In the July 6th, 1990 issue of the The Muse, a headline emblazoned on the entertainment page of MUN’s student newspaper read: “Hardcore at its tightest: City Food Index Benefit kicks ass

The article is a review of an all ages music showcase of local alternative bands that took place on July 1st, 1990 at the LSPU Hall in St. John’s. The show was a fundraiser for the City of St. John’s Food Index which operated food banks throughout the capital city. The bands on the bill included the aforementioned thrash metal band Festered Corpse, a reunion of local punk heroes Tough Justice, and the St. John’s hardcore band Tumblebug. The opening set for the show was a premiere performance by Mount Pearl’s Age of Majority.

The review of the 1990 LSPU Hall gig was written for The Muse by Fred Gamberg. Gamberg was an admired force in the St. John’s scene as a musician, musical enthusiast and organizer. You may not have known Fred Gamberg personally, but if you’ve ever taken a walk down Duckworth Street in St. John’s, you’re likely familiar with the mural of his likeness that still stands tall next to the stairs of the LSPU Hall. The mural has had multiple iterations, but it has remained an unmistakable presence in memory of Fred Gamberg for the last 25 years. Gamberg tragically passed away while swimming in Flatrock in 1995. 

For many, including Doug Jones and his Age of Majority bandmates, Fred Gamberg was an important connection to the St. John’s music community.

“We can’t do an interview on the 80s and 90s punk scene without Fred,” responded Jones when asked about the 1990 review in The Muse.

“Fred Gamberg is one of the reasons I was drawn to downtown. I’d met him at Fred’s Records, he approached me and commented on my Bad Brains pin, which I bought in Grand Falls of all places. He told me about the scene and piqued my interest enough to come down more and hang out. He was a massive part of it and is greatly missed.”

Doug Jones, Kyle Power and Age of Majority live at the LSPU Hall in St. John’s, 1990.

While Jones describes Age of Majority’s initial reaction to their own first set at the 1990 gig as “just being happy with ourselves for pulling it off and getting a decent crowd reception”, he admits in retrospect that the show is still one of his “favourite memories”.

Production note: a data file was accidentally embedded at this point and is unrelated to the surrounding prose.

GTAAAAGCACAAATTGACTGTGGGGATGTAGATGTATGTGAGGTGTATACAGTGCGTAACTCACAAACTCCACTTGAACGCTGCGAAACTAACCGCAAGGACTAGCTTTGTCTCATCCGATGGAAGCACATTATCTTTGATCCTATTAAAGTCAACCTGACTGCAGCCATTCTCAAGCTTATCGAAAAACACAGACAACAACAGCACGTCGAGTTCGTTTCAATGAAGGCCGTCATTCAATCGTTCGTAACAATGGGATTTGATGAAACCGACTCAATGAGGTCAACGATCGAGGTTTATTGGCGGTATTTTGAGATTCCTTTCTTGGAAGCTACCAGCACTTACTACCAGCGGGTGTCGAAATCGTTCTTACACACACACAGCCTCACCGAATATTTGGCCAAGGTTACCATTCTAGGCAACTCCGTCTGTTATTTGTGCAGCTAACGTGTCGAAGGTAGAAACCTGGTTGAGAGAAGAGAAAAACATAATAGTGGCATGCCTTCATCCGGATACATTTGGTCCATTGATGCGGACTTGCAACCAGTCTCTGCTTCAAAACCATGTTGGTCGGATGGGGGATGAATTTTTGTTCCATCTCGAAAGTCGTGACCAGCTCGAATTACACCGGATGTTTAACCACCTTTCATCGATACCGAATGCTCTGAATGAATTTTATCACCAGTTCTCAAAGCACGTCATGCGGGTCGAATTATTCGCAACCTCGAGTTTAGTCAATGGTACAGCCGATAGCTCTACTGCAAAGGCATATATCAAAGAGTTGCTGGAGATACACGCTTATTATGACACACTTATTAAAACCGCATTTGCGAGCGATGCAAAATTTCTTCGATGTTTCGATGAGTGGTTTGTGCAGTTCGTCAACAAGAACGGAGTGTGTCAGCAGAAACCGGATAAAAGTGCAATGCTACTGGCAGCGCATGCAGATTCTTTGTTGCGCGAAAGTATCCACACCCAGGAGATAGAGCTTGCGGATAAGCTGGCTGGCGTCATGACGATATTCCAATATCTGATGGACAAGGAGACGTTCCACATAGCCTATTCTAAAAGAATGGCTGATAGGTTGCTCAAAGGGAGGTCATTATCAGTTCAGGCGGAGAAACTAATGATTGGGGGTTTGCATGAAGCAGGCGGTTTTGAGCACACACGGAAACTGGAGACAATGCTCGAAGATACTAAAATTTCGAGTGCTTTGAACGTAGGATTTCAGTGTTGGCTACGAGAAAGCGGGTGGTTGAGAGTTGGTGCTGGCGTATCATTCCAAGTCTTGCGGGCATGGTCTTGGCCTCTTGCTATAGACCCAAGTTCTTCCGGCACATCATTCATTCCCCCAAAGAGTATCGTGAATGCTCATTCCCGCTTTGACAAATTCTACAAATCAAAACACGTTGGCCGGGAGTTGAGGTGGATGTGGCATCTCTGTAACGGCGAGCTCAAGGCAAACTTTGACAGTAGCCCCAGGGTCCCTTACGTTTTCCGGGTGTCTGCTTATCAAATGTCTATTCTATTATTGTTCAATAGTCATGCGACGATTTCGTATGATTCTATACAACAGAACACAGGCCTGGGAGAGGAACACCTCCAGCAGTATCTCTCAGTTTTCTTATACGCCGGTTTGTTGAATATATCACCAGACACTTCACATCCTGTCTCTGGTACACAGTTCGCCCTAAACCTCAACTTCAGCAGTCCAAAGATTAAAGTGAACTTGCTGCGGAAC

“The LSPU was packed, there was great energy from the crowd, Steve from Tumblebug ended up dancing on stage with us and I got called up to sing with Tough Justice,” said Jones. “I’m not sure they knew how much that meant to me, but all these years and bands later, it’s still a thrill when I think about it.”

Note: While we haven’t been able to track down footage of Age of Majority, there has been some unearthed video of St. John’s’ Tumblebug performing at the LSPU Hall in 1990. The video was uploaded by photographer and musician Ritche Perez from his personal collection. It gives a pretty good snapshot of what a show at that time and place looked like.
You can watch it here.

The End of Age of Majority, the Beginning of so much more...

Age of Majority came to an end in 1991 before the band officially released any of their music. “I guess like a lot of first bands, it burned out quickly,” said Jones. “I still love those guys and we chat whenever we get a chance.”

Doug Jones went on to form another short-lived hardcore band called Undermine with members from St. John’s, and he spent the 1990s playing shows and releasing records as a member of indie power pop band Potbelly.

“Looking back, I feel pretty fortunate to have been a part of the scene at that particular time,” said Jones. “It was very creative and supportive with a lot of different ideas being put out there.”

From dubbing cassettes and trading records in the 1980s, to presently running Flip Side Music and organizing events for Record Fair NL, Jones love and involvement in music has never waned. Jones’ family has also owned and operated Serenity Nursing & Home Support Services from Mount Pearl for the last 25 years.
“Now that our kids are getting older, we’ve been getting them involved. Our oldest just started his first band, it’s a trip to see things come full circle through them.”

“Young people were at the forefront of it all -  bands, shows, social justice movements, Peace A Chord, etc. - it instilled a sense of DIY, independence, and open-mindedness that I’ve tried to hold onto,” said Jones. “Serenity, Flip Side, and Record Fair NL all come from that same spirit.”